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Reflective listening is a communication strategy involving two key steps: seeking to understand a speaker's idea, then offering the idea back to the speaker, to confirm the idea has been understood correctly. It attempts to "reconstruct what the client is thinking and feeling and to relay this understanding back to the client".[1] Reflective listening is a more specific strategy than the more general methods of active listening. It arose from Carl Rogers' school of client-centered therapy in counselling theory.[1]

Dalmar Fisher, an Associate Professor at Boston college, developed a model for Reflective Listening that includes the following elements:

- Actively engaging in the conversation, by reducing or eliminating distractions of any kind to allow for paying full attention to the conversation at hand.

- Genuinely empathizing with the speaker’s point of view. This doesn’t mean agreeing with the speaker, just viewing things from his/her perspective. The listener encourages the person to speak freely, by being non judgmental and empathetic.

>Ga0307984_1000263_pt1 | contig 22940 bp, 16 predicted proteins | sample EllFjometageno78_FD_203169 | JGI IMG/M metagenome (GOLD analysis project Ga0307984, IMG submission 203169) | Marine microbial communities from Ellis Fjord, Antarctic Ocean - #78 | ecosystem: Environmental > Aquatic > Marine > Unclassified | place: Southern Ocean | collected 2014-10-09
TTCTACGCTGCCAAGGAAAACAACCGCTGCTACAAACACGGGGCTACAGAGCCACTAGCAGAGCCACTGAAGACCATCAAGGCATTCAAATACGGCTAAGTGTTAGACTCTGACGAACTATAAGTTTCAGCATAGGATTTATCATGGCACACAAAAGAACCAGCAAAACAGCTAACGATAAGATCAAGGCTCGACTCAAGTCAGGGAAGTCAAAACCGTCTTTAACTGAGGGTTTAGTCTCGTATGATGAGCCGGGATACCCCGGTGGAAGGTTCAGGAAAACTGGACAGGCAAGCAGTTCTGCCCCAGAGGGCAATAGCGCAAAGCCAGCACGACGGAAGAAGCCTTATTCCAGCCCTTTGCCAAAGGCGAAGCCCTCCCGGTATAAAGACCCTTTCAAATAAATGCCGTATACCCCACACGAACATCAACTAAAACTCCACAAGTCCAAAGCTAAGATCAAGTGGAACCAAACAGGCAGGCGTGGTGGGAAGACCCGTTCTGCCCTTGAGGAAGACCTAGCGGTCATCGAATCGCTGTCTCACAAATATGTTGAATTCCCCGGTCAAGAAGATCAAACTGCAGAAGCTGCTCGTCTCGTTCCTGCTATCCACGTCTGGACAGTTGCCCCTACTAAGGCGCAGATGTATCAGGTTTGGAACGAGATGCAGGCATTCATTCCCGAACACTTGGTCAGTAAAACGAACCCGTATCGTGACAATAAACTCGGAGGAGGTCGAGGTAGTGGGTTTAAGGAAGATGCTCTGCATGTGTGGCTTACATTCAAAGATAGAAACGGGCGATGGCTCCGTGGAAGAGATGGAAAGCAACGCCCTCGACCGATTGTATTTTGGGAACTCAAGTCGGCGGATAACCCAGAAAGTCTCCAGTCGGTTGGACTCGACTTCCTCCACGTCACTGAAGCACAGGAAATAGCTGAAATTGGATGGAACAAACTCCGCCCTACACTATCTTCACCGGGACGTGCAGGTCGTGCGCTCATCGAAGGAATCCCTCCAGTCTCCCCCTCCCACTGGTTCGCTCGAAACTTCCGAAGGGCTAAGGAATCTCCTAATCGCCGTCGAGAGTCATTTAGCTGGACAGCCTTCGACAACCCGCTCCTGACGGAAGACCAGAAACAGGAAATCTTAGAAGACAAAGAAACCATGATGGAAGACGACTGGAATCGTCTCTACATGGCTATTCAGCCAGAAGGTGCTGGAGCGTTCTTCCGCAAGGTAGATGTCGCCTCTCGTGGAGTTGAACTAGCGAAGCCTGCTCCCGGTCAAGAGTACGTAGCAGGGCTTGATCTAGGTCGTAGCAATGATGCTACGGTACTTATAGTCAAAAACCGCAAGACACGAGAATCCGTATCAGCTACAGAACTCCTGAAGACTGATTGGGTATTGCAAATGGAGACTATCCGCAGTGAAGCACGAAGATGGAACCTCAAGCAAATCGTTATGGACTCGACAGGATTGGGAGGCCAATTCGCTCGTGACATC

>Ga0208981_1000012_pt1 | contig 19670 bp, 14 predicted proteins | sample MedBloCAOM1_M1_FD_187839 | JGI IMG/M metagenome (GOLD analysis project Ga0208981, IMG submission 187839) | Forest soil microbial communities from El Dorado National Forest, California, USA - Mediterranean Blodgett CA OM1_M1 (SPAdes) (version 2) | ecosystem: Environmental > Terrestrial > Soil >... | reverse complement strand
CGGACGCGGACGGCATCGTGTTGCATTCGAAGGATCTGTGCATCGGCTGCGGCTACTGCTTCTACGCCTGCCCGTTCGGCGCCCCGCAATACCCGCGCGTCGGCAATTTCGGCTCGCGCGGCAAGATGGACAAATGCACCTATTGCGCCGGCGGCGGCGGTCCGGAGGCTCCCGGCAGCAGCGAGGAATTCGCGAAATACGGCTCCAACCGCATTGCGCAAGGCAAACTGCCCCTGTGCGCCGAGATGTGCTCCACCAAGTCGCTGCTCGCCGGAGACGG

- Mirroring the mood of the speaker, reflecting the emotional state with words and nonverbal communication. This calls for the listener to quiet his mind and fully focus on the mood of the speaker. The mood will be apparent not just in the words used but in the tone of voice, in the posture and other nonverbal cues given by the speaker.The listener will look for congruence between words and mood.

- Summarizing what the speaker said, using the listener’s own words. This is different than paraphrasing, where words and phrases are moved around and replaced to mirror what the speaker said. The reflective listener recaps the message using his own words.

See also[]

Notes and references[]

  1. 1.0 1.1 Lane (2001)


  • Baker, Ann C. and others (1997). "In conversation: transforming experience into learning". Simulation and Gaming 28/1: 6–12.
  • Fisher, Dalmar (1981). Communication in organizations. St. Paul, Minnesota: West Publishing Company.
  • Gerwood, Joseph B (1993). "Nondirective counseling interventions with schizophrenics". Psychological Reports 73: 1147–51.
  • Katz, Neil H. and John W. Lawyer (1985). Communication and conflict resolution skills. Dubuque, Iowa: Kendall Hunt.
  • Kotzman, Anne (1984). Reflective listening. Kew, Victoria: Institute of Early Childhood Development.
  • Lane, Lara Lynn (2005). "Reflective listening". Gale Encyclopedia of Psychology.
  • Rogers, Carl (1951). Client-Centered Therapy: its current practice, implications, and theory. Boston: Houghton Mifflin.
  • Sahakian, William S (1975). History and systems of psychology. NY and London: Schenkman Publishing. Review

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